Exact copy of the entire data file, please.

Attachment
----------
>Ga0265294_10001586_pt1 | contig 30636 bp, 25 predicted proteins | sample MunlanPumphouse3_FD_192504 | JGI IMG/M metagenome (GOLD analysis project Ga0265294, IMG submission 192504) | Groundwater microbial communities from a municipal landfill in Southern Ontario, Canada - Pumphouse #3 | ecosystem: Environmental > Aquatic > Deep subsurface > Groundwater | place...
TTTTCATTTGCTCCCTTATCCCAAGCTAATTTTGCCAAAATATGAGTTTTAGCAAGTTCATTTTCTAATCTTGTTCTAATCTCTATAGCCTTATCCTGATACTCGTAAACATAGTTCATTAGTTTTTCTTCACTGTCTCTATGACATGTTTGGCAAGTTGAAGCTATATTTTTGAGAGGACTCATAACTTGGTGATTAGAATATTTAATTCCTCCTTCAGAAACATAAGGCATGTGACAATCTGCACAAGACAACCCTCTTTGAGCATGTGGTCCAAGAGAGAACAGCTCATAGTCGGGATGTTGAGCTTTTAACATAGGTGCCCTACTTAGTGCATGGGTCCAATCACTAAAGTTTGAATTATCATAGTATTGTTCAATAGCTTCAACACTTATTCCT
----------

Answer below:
>Ga0265294_10001586_pt1 | contig 30636 bp, 25 predicted proteins | sample MunlanPumphouse3_FD_192504 | JGI IMG/M metagenome (GOLD analysis project Ga0265294, IMG submission 192504) | Groundwater microbial communities from a municipal landfill in Southern Ontario, Canada - Pumphouse #3 | ecosystem: Environmental > Aquatic > Deep subsurface > Groundwater | place...
TTTTCATTTGCTCCCTTATCCCAAGCTAATTTTGCCAAAATATGAGTTTTAGCAAGTTCATTTTCTAATCTTGTTCTAATCTCTATAGCCTTATCCTGATACTCGTAAACATAGTTCATTAGTTTTTCTTCACTGTCTCTATGACATGTTTGGCAAGTTGAAGCTATATTTTTGAGAGGACTCATAACTTGGTGATTAGAATATTTAATTCCTCCTTCAGAAACATAAGGCATGTGACAATCTGCACAAGACAACCCTCTTTGAGCATGTGGTCCAAGAGAGAACAGCTCATAGTCGGGATGTTGAGCTTTTAACATAGGTGCCCTACTTAGTGCATGGGTCCAATCACTAAAGTTTGAATTATCATAGTATTGTTCAATAGCTTCAACACTTATTCCT